Economist turned knee-jerk liberal columnist Paul Krugman savaged his two favorite enemies, Fox News and the Tea Party, in Monday's "Fear and Favor."
Krugman first worked in a snide reference to "Birth of a Nation," a notoriously racist early film production from 1915 by D.W. Griffith, perhaps playing into liberal smears of the Tea Party as racist.
He then latched on to another evidence-free conspiracy, making a false connection between political analyst David Frum's criticism of Fox News and his resignation (Krugman calls it a firing) from the American Enterprise Institute, a right-of-center think tank. Krugman finished that anecdote with an Orwellian reference, ironic considering Krugman's columns are indistinguishable these days from a "two minutes hate."
A note to Tea Party activists: This is not the movie you think it is. You probably imagine that you're starring in "The Birth of a Nation," but you're actually just extras in a remake of "Citizen Kane."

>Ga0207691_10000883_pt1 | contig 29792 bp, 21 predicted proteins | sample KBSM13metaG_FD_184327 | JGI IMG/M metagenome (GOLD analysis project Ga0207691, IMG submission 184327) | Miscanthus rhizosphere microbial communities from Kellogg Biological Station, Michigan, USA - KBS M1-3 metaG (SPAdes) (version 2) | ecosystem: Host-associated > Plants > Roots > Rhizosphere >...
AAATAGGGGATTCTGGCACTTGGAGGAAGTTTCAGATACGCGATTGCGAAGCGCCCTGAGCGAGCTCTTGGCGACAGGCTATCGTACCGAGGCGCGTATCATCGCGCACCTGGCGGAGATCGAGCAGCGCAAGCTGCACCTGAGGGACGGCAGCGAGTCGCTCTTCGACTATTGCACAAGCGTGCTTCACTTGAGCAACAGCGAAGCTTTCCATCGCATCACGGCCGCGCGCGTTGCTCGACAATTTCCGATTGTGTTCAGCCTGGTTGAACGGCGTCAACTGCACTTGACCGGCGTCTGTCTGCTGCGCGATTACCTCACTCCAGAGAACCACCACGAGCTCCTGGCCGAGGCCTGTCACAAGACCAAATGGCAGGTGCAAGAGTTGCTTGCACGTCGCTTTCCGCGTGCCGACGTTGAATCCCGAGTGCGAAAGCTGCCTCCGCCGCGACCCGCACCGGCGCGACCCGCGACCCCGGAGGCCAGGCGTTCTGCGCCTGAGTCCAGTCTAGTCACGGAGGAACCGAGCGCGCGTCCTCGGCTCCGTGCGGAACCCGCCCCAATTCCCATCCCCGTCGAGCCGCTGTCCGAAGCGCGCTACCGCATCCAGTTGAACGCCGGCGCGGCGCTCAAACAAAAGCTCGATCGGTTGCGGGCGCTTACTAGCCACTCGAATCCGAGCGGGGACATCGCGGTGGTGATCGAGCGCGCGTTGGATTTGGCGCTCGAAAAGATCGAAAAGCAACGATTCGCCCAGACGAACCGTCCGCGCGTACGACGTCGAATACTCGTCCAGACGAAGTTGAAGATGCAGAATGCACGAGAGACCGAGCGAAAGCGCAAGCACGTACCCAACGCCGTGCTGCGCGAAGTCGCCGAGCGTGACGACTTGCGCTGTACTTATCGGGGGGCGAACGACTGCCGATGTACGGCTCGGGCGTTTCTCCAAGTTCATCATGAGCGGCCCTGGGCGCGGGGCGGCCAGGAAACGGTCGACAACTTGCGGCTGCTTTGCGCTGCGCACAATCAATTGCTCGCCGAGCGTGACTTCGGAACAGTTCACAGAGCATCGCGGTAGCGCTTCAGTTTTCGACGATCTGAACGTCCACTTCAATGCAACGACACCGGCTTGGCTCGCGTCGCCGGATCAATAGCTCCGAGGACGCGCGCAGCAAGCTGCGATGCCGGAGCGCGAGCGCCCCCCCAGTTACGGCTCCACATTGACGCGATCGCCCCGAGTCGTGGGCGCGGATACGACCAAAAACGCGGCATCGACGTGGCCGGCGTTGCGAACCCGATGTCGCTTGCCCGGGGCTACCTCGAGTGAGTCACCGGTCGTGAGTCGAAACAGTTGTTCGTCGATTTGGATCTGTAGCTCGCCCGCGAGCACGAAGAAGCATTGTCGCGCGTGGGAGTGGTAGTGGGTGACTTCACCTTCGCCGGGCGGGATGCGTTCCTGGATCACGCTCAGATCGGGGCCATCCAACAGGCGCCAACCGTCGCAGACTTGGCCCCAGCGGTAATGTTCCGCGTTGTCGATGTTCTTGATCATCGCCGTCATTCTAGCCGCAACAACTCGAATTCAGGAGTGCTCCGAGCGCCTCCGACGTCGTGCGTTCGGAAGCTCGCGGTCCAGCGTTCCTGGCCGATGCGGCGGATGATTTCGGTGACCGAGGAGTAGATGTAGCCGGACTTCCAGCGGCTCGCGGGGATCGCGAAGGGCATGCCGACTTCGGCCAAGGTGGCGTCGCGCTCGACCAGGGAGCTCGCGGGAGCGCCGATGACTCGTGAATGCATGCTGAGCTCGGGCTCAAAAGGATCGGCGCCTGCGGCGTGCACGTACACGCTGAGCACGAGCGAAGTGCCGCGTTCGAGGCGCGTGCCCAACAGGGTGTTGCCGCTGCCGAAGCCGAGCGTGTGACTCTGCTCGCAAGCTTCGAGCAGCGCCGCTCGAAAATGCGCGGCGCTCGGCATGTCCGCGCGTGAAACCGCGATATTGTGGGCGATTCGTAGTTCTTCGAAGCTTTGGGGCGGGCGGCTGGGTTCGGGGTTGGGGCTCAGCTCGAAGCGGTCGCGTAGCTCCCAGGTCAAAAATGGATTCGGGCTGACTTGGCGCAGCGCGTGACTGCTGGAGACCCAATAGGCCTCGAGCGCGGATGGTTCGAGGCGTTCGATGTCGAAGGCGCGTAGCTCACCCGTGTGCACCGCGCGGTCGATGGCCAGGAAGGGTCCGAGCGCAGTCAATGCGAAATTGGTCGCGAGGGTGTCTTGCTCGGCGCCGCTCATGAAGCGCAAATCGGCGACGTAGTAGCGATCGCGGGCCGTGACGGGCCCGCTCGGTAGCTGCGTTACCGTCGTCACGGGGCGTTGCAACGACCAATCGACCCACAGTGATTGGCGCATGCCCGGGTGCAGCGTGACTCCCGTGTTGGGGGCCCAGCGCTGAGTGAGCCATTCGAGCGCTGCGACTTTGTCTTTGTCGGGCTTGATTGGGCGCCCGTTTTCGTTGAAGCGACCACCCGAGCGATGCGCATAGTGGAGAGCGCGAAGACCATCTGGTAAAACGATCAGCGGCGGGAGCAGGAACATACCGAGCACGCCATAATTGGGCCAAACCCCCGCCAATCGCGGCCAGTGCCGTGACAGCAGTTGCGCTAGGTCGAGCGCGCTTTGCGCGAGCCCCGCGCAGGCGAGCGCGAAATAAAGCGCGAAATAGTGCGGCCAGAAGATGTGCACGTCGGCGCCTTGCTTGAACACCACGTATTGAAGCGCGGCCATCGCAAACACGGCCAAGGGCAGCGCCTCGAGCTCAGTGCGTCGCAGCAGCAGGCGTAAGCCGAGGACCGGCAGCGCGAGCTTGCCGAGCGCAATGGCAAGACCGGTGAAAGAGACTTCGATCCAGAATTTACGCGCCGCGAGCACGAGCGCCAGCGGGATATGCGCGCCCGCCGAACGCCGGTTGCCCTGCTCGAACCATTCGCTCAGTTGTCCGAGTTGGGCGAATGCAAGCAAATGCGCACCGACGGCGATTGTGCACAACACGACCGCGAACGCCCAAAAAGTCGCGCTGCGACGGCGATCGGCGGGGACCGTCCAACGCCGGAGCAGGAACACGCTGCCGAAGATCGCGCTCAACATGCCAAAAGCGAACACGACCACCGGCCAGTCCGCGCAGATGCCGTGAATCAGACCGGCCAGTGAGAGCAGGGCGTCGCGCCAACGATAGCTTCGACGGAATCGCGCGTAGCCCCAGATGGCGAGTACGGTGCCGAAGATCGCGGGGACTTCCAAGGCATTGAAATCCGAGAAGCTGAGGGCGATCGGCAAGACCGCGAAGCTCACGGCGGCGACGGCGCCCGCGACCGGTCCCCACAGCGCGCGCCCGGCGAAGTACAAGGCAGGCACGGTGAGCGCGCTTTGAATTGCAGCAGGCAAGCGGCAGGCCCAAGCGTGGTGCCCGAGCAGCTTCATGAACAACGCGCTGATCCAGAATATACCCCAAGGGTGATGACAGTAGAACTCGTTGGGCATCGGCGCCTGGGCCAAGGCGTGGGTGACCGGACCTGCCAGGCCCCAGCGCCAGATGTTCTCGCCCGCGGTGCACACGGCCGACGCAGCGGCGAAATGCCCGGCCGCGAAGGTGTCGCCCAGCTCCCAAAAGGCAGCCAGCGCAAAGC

Something else has changed, too: increasingly, Fox News has gone from merely supporting Republican candidates to anointing them. Christine O'Donnell, the upset winner of the G.O.P. Senate primary in Delaware, is often described as the Tea Party candidate, but given the publicity the network gave her, she could equally well be described as the Fox News candidate. Anyway, there's not much difference: the Tea Party movement owes much of its rise to enthusiastic Fox coverage.
As the Republican political analyst David Frum put it, "Republicans originally thought that Fox worked for us, and now we are discovering we work for Fox" - literally, in the case of all those non-Mitt-Romney presidential hopefuls. It was days later, by the way, that Mr. Frum was fired by the American Enterprise Institute. Conservatives criticize Fox at their peril.
So the Ministry of Propaganda has, in effect, seized control of the Politburo. What are the implications?
Tell us, Paul!
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